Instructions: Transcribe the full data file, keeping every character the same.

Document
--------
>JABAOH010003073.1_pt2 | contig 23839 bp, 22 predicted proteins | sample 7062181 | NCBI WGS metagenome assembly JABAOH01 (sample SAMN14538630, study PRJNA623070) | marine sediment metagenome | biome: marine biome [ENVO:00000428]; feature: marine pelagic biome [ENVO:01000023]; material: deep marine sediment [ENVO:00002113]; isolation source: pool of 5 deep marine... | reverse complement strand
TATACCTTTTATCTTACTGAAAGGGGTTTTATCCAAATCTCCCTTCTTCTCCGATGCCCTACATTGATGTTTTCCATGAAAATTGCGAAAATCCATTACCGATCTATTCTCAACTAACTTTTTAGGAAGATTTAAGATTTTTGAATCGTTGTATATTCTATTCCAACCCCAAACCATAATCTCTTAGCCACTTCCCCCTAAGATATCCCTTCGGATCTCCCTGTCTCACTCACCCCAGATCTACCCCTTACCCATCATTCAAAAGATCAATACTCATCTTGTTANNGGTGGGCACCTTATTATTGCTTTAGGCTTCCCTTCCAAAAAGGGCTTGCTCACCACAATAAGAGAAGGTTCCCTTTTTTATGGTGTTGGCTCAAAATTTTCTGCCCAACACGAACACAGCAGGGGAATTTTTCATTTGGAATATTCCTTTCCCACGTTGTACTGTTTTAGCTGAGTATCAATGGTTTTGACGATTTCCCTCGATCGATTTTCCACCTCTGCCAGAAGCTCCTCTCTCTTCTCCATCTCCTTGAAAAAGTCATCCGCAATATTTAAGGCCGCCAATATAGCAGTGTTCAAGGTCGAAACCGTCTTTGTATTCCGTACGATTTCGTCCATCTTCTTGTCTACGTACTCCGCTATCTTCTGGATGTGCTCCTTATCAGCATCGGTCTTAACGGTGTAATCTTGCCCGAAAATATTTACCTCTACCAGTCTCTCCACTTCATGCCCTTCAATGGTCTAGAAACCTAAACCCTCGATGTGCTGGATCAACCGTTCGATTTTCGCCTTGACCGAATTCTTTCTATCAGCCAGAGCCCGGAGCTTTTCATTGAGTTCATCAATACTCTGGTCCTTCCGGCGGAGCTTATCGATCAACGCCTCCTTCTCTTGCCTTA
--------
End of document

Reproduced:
>JABAOH010003073.1_pt2 | contig 23839 bp, 22 predicted proteins | sample 7062181 | NCBI WGS metagenome assembly JABAOH01 (sample SAMN14538630, study PRJNA623070) | marine sediment metagenome | biome: marine biome [ENVO:00000428]; feature: marine pelagic biome [ENVO:01000023]; material: deep marine sediment [ENVO:00002113]; isolation source: pool of 5 deep marine... | reverse complement strand
TATACCTTTTATCTTACTGAAAGGGGTTTTATCCAAATCTCCCTTCTTCTCCGATGCCCTACATTGATGTTTTCCATGAAAATTGCGAAAATCCATTACCGATCTATTCTCAACTAACTTTTTAGGAAGATTTAAGATTTTTGAATCGTTGTATATTCTATTCCAACCCCAAACCATAATCTCTTAGCCACTTCCCCCTAAGATATCCCTTCGGATCTCCCTGTCTCACTCACCCCAGATCTACCCCTTACCCATCATTCAAAAGATCAATACTCATCTTGTTANNGGTGGGCACCTTATTATTGCTTTAGGCTTCCCTTCCAAAAAGGGCTTGCTCACCACAATAAGAGAAGGTTCCCTTTTTTATGGTGTTGGCTCAAAATTTTCTGCCCAACACGAACACAGCAGGGGAATTTTTCATTTGGAATATTCCTTTCCCACGTTGTACTGTTTTAGCTGAGTATCAATGGTTTTGACGATTTCCCTCGATCGATTTTCCACCTCTGCCAGAAGCTCCTCTCTCTTCTCCATCTCCTTGAAAAAGTCATCCGCAATATTTAAGGCCGCCAATATAGCAGTGTTCAAGGTCGAAACCGTCTTTGTATTCCGTACGATTTCGTCCATCTTCTTGTCTACGTACTCCGCTATCTTCTGGATGTGCTCCTTATCAGCATCGGTCTTAACGGTGTAATCTTGCCCGAAAATATTTACCTCTACCAGTCTCTCCACTTCATGCCCTTCAATGGTCTAGAAACCTAAACCCTCGATGTGCTGGATCAACCGTTCGATTTTCGCCTTGACCGAATTCTTTCTATCAGCCAGAGCCCGGAGCTTTTCATTGAGTTCATCAATACTCTGGTCCTTCCGGCGGAGCTTATCGATCAACGCCTCCTTCTCTTGCCTTA